David Rabe 1940-
American playwright, novelist, and screenwriter.
Hailed by Joseph Papp, director of the New York Shakespeare Festival's Public Theatre, as “The most important writer we've ever had,” Rabe established his reputation in the early 1970s as the major playwright of the Vietnam-War era. His angry and violent depictions of men at war and veterans returning home struck a particularly powerful chord with those who lived through the conflict. Rabe's works tackle the difficult subjects of the disintegration of the American value system, the inability to communicate, and the search for a sense of self. He has also explored issues surrounding drug addiction and the abuse of women. Called by one critic “the Neil Simon of desperation and death,” Rabe features in his plays violence and brutality laced with black humor. Rabe commented on his own alienation as a returned veteran, “It wasn't just that I couldn't reach my family. I couldn't reach anybody. People would listen attentively, but not understand a thing.” Rabe dismisses the claim that he writes anti-war plays, “All I'm trying to do is define the event for myself and for other people. I'm saying, in effect, ‘This is what goes on,’ and that's all.”
Born and raised in Dubuque, Iowa, Rabe attended a Catholic high school, where his teachers encouraged his writing talents. He entered the military in 1965 and did a two-year tour of duty in Vietnam during the war. After his return, he attended Villanova University on a Rockefeller Playwrighting Fellowship and again received encouragement from his teachers and fellow students, later becoming an assistant professor there. In fact, Rabe was so impressed by the nurturing environment at the university that he returned to Villanova for early productions of many of his plays and dedicated the 1993 publication of The Orphan to the teachers and students of Villanova. Joseph Papp was responsible for putting on Rabe's first professionally produced play, The Basic Training of Pavlo Hummel (1971). When Sticks and Bones opened later that year at the Anspacher, Rabe became the only playwright other than Shakespeare to have two plays performed concurrently at the Public Theatre. Although his next few plays did not meet with as much critical success, Streamers—first produced at New Haven's Long Wharf Theatre in 1976—received tremendous acclaim and is still considered by many critics to be his best work. In addition to his plays, Rabe has written or adapted numerous screenplays with varying success. He continues to write for the stage, and the body of scholarly analysis and criticism that has built up around his work testifies to his importance to American theater.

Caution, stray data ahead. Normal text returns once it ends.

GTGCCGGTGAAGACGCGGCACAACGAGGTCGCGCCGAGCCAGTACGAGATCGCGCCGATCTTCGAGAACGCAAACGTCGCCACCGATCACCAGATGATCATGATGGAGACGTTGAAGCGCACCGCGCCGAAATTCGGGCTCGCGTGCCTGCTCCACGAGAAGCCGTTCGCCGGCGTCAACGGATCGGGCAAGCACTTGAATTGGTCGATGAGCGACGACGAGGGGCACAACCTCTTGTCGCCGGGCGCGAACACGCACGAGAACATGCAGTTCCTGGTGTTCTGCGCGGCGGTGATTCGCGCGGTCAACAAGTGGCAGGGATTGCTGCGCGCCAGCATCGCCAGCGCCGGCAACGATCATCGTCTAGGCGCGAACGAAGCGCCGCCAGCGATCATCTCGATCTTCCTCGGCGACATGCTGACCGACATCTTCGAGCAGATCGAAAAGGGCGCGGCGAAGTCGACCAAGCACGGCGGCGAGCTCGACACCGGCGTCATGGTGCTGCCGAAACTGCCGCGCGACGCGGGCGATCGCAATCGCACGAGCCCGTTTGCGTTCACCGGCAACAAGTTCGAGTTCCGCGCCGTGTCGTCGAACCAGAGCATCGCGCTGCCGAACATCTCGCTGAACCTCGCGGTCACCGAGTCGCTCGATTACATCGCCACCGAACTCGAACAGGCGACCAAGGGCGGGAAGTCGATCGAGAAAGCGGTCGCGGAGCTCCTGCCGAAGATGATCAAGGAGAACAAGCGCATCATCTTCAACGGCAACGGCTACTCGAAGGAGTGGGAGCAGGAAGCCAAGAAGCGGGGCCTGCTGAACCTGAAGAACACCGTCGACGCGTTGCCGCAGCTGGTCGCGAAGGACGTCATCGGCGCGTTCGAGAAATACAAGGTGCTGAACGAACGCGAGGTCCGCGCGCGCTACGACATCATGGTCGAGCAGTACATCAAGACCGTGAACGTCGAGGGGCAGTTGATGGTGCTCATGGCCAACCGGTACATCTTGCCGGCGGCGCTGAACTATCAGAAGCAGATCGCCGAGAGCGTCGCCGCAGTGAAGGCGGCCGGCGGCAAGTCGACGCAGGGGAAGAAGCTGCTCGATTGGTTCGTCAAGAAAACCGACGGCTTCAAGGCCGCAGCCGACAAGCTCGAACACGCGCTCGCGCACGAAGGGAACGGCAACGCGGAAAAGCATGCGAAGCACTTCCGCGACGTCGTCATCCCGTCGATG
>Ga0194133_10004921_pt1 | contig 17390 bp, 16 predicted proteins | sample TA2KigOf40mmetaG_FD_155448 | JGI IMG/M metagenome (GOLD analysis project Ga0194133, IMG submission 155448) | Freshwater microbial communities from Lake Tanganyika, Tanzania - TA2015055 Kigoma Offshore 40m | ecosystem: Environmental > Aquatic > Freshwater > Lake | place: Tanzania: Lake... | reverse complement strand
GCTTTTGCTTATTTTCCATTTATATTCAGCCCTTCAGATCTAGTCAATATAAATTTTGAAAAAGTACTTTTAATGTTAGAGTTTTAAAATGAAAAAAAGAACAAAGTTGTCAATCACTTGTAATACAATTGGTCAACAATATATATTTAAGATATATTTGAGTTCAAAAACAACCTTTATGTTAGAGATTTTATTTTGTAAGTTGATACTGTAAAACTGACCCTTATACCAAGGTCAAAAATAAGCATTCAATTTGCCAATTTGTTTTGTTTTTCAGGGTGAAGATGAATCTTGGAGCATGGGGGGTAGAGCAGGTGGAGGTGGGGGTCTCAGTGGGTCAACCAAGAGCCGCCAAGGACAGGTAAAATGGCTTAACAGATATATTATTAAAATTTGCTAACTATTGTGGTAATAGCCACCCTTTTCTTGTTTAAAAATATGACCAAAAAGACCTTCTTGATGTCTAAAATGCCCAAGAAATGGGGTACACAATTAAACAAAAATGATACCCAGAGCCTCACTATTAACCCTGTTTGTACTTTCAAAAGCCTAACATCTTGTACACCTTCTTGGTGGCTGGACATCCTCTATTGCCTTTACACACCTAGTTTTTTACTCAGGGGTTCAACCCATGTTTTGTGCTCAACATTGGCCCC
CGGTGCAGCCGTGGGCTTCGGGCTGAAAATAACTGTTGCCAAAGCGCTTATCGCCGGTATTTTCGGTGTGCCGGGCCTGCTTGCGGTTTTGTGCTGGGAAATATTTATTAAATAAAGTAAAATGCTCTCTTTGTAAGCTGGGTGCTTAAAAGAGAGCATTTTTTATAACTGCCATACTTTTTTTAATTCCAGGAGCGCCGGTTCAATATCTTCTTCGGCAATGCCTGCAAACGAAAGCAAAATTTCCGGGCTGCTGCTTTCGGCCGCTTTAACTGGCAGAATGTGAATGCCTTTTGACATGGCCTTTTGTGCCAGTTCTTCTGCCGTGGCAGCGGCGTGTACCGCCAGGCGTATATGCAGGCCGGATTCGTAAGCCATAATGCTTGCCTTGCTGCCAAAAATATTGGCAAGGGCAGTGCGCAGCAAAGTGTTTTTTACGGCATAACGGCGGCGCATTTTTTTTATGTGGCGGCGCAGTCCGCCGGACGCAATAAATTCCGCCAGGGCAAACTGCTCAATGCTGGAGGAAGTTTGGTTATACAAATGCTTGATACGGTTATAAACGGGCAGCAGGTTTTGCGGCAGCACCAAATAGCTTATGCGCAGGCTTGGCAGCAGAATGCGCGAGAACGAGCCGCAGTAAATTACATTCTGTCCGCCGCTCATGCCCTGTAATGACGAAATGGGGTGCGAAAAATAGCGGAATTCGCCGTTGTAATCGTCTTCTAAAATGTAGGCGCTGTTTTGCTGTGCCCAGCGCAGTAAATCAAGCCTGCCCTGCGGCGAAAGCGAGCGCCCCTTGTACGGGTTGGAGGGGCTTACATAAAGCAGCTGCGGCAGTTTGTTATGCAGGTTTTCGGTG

Critics often refer to Rabe's “Vietnam Trilogy,” by which they mean his three plays about men involved in the Vietnam War: The Basic Training of Pavlo Hummel, Sticks and Bones, and Streamers. Pavlo Hummel is the story of a young man who is attempting to create an identity for himself by becoming a soldier. Sticks and Bones, a highly symbolic play, utilizes neomodernist techniques to present the return of a disabled veteran to his home and family. Streamers—the title refers to parachutes that do not open—considered the most realistic of Rabe's plays, takes place in Vietnam but utilizes the setting as a symbol of the world in which, according to Gerald Weales of Commonweal, “eventually, everyone's parachute refuses to open.” According to Rabe, The Orphan (1973), based on the Oresteia, should be considered his fourth Vietnam play because, although it does not take place in Vietnam, its attempt to link modern violence with Greek mythology echoes his experience of the war.
Another of Rabe's plays that received considerable critical attention is Hurlyburly (1984). Set in a bachelor home in Hollywood, it explores the disintegration of American values. It features four men with entertainment careers, living a “free” and rootless life, using cocaine and alcohol, while engaging in casual, disinterested sexual relations. Rabe shows how imprisoned these men and their women are by their “free” lifestyle, their inability to communicate, and their loss of purpose. Noting stylistic changes from Rabe's earlier work, Robert Brustein commented that Hurlyburly lifted Rabe's writing to a higher level: “Like O'Neill, who achieved greatness only when he adopted an unadorned Ibsenian realism, Rabe's style is now informed by the implicit verismo of David Mamet rather than the tendentious exhortations of Arthur Miller … displaying a dazzling new technique—not just a flawless command of dialogue, but an informed understanding of the nuances of human conflict … Mr. Rabe remains a dynamic chronicler of the brutal games that eternally adolescent American men can play.” Newsweek's Jack Kroll called Hurlyburly a virtual masterpiece “a powerful permanent contribution to American drama” that combines comedy and violence. Rabe later adapted Hurlyburly into a screenplay, and it was produced as a movie.